UG wins anti-corruption and transparency debate

Julius K. Satsi, GNA

Accra, Dec. 07, GNA – The University of Ghana
has won an Inter-tertiary School debate on national anti-corruption and
transparency campaign held among four universities.

The Central University emerged as the first
runner-up in the debate, which formed part of the national anti-corruption and
transparency week, while the Islamic University and the Accra Technical
University, tied up as second runner-ups.

It was organised by the Institute of Economic
Affairs (IEA) and the United States Embassy in Ghana on the theme: “Empowering
the Youth in the Fight Against Corruption”.

The debate was on the motion: “Which of these
will you prioritise and why: A Special Prosecutor or Right to Information Law,”
and was ostensibly an opportunity to the youth to contribute towards the
anti-corruption campaign.

The four Tertiary Institutions advanced their
claims and supported their stance with the aim of convincing the judges to
align with them, through eloquence and exhibition of research carried out by
the speakers.

Mr Gerald Arhin, the principal speaker for UG
spoke in favour of the Right to Information Law and among other points claimed
that the bill, when passed into law would empower the entire citizenry to make
their piecemeal contribution in the fight against corruption.

He said he was passionate about the fight,
because if the country was entirely corrupt it would undermine development and
impoverish the people.

“It is against this background that I had to
spend a lot of time to research on the topic and contribute to curb corruption.

“We are writing examinations, but curbing
corruption is a priority to me because as a Political Science student, if I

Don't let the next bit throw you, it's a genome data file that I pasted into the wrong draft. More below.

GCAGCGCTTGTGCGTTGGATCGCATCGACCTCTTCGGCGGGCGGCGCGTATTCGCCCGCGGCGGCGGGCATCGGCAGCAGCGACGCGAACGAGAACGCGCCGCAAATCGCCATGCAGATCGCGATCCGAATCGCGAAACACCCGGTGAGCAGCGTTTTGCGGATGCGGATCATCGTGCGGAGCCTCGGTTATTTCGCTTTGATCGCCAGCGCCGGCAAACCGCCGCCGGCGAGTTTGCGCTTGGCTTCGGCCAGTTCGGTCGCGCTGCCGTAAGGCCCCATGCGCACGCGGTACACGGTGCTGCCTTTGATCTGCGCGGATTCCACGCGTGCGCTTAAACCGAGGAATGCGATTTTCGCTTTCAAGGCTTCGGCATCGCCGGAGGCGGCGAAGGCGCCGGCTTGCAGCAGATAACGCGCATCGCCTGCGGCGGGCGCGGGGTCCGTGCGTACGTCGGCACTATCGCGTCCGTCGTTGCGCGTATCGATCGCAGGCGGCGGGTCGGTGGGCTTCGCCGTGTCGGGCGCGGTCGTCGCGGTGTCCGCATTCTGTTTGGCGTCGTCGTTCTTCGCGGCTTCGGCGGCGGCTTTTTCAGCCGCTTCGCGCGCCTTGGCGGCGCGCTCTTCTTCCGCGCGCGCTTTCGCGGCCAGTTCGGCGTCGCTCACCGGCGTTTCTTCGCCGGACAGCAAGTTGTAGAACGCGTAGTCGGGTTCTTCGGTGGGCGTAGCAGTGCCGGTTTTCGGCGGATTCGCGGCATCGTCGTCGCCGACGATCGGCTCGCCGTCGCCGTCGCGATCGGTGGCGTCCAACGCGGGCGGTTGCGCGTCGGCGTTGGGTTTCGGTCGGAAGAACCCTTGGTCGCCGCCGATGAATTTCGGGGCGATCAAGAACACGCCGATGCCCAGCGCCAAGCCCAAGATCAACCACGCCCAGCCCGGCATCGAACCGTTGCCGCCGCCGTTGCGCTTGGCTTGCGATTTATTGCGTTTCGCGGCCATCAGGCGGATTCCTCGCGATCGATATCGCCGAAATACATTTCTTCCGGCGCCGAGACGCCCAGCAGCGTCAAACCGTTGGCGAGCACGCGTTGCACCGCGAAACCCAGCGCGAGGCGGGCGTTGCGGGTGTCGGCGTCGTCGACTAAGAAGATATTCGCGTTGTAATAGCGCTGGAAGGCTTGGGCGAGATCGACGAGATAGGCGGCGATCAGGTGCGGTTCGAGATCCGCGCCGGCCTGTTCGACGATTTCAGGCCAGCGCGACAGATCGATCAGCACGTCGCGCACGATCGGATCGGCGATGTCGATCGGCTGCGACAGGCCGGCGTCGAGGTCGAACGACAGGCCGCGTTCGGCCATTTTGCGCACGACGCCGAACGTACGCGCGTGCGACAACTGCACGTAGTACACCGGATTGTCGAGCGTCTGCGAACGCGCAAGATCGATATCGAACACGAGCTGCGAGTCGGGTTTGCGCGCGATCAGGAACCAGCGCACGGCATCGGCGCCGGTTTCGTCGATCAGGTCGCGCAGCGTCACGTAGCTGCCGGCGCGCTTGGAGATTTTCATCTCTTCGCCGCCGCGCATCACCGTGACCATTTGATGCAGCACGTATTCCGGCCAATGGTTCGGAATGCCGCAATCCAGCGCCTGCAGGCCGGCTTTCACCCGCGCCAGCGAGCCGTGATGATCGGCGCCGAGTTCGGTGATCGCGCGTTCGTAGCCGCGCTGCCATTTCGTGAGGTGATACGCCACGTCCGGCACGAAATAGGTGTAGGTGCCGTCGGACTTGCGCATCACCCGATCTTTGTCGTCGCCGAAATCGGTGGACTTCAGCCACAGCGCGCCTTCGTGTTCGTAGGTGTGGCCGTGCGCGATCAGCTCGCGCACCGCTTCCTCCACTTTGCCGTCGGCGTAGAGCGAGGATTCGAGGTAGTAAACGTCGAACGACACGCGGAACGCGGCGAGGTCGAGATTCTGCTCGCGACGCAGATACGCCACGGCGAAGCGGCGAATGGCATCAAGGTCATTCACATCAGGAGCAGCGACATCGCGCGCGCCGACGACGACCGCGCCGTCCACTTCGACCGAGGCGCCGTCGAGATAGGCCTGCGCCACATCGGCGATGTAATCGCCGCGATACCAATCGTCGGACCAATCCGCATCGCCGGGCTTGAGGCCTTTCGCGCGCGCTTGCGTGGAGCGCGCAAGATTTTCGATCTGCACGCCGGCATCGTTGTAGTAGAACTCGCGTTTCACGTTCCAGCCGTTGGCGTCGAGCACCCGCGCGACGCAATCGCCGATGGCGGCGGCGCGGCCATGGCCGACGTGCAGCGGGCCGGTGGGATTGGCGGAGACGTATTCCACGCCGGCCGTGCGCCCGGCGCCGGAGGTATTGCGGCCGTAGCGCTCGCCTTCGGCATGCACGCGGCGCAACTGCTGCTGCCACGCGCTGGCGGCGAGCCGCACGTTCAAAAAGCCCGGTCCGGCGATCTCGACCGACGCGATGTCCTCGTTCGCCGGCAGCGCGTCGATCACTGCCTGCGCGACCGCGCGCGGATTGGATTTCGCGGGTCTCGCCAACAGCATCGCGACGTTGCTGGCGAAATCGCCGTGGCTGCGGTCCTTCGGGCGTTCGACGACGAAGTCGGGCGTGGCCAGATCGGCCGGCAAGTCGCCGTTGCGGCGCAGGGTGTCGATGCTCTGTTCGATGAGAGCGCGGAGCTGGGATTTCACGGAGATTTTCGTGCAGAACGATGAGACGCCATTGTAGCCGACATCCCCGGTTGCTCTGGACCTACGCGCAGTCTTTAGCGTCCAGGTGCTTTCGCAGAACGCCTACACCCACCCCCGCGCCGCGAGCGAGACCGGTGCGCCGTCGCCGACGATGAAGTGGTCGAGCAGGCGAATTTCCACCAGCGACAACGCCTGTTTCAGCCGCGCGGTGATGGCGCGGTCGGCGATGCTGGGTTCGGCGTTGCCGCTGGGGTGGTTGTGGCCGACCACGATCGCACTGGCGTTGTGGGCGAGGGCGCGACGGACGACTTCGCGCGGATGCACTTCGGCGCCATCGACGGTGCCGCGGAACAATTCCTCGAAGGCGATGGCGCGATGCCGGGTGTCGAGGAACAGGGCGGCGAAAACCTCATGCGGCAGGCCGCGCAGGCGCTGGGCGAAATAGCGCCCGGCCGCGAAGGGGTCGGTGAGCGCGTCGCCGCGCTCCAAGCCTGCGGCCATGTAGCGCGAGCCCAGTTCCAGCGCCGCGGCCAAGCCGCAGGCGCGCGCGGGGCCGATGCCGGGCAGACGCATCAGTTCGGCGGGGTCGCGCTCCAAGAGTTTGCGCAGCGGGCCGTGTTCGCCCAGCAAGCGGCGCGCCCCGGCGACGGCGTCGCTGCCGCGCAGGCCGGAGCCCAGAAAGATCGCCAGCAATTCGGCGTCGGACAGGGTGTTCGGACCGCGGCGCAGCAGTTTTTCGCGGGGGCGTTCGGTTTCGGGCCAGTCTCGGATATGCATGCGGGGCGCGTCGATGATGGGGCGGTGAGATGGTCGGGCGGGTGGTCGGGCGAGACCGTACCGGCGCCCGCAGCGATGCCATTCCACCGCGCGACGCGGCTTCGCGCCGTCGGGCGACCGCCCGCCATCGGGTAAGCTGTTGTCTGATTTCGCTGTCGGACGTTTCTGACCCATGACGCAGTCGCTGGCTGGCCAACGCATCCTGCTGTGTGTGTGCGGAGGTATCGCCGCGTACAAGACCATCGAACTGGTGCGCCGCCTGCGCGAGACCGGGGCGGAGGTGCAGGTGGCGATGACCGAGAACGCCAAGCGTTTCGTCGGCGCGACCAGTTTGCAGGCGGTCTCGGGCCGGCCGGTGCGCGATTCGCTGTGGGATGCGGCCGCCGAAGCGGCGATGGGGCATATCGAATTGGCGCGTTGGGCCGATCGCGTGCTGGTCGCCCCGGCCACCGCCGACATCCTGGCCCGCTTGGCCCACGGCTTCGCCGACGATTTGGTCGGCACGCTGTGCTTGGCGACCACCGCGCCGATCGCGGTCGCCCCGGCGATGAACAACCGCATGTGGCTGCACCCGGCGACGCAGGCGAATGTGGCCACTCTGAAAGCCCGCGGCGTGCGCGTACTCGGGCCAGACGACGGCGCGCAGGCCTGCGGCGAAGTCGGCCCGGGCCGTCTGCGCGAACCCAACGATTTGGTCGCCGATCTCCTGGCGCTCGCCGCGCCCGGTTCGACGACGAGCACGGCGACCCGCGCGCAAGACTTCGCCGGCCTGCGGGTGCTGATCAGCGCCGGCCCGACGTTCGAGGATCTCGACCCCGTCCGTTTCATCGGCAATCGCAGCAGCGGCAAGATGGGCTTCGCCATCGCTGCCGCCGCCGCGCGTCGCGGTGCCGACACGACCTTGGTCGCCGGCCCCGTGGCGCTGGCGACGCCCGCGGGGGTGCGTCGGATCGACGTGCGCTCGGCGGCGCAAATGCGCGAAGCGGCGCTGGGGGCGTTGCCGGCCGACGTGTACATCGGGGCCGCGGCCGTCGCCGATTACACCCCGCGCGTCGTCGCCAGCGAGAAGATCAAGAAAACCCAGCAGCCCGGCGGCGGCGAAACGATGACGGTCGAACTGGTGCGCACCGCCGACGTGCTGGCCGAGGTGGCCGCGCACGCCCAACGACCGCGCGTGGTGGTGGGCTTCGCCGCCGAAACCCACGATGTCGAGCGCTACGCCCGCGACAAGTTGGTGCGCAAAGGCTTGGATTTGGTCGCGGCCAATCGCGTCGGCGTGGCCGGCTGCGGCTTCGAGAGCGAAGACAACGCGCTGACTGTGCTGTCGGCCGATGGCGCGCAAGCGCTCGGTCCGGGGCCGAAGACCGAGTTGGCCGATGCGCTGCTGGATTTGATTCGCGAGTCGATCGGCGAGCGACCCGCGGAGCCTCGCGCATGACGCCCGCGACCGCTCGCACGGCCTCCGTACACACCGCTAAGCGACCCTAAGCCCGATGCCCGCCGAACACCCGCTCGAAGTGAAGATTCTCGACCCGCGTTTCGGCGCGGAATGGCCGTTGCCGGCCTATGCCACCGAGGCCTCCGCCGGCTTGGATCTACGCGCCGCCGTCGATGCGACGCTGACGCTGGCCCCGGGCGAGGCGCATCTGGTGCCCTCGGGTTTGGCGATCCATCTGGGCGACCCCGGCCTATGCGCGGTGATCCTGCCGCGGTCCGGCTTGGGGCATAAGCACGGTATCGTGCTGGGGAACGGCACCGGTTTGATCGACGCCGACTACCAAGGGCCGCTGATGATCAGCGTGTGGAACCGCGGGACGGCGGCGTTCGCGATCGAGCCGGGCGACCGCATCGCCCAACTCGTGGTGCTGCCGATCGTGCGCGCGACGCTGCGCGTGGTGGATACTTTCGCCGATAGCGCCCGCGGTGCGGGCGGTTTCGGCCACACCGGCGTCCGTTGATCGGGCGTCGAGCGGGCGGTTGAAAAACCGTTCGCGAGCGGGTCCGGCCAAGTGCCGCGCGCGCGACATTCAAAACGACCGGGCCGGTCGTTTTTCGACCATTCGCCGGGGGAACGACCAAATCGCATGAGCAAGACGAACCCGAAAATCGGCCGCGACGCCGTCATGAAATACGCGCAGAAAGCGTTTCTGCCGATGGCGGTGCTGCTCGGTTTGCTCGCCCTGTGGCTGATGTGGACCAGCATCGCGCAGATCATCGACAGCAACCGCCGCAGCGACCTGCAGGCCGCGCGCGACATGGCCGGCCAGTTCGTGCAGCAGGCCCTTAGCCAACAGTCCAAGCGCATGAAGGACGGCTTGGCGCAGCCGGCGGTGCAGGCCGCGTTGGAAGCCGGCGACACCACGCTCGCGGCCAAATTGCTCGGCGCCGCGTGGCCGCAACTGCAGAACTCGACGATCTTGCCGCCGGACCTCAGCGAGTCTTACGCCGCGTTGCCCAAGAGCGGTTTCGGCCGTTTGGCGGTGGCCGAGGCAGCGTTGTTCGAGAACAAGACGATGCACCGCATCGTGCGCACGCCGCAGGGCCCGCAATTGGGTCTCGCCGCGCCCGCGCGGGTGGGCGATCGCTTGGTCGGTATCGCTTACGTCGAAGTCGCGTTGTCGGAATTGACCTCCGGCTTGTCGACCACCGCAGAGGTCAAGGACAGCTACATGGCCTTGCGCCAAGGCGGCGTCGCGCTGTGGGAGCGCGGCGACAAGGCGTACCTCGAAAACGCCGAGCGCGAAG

become a politician and corruption damages the system, it will not augur well
for me,” Mr Arhin added.

Professor John Asafu-Adjaye, a Senior Research
Fellow with the IEA noted that the full scale of corruption was not known
saying, the figures parading could be an underestimation of the reality on the

He said there was the need to rally the youth
towards the fight against corruption in Ghana and Africa at large adding that
the rate of corruption, if not curbed could reduce economic status of the

He said, research by the Transparency
International on Ghana noted that the level of corruption from 2012 to 2016 had
worsened in the country and said perception of corruption and actual corruption
acts had increased because of investigations carried out by Journalists such
as; Anas Aremeyaw Anas and Manasseh Azure Awuni among others.

Prof. Asafu-Adjaye said corruption had heinous
socio-economic implication on the economy as investors would not trust the
system to invest in the economy.

He was however optimistic that the debate had
achieved its aim of reaching the youth in their numbers, making them understand
and appreciate the roles they could play towards curbing the canker of
corruption in the economy.

He added that IEA believed that the message of
anti-corruption that was shared among the youth at the occasion would trickle
down to the participants and peers and urged the youth to take interest in the
fight against corruption by reading about the Special Prosecutor and the Right
to Information bills to keep them informed and transfer the knowledge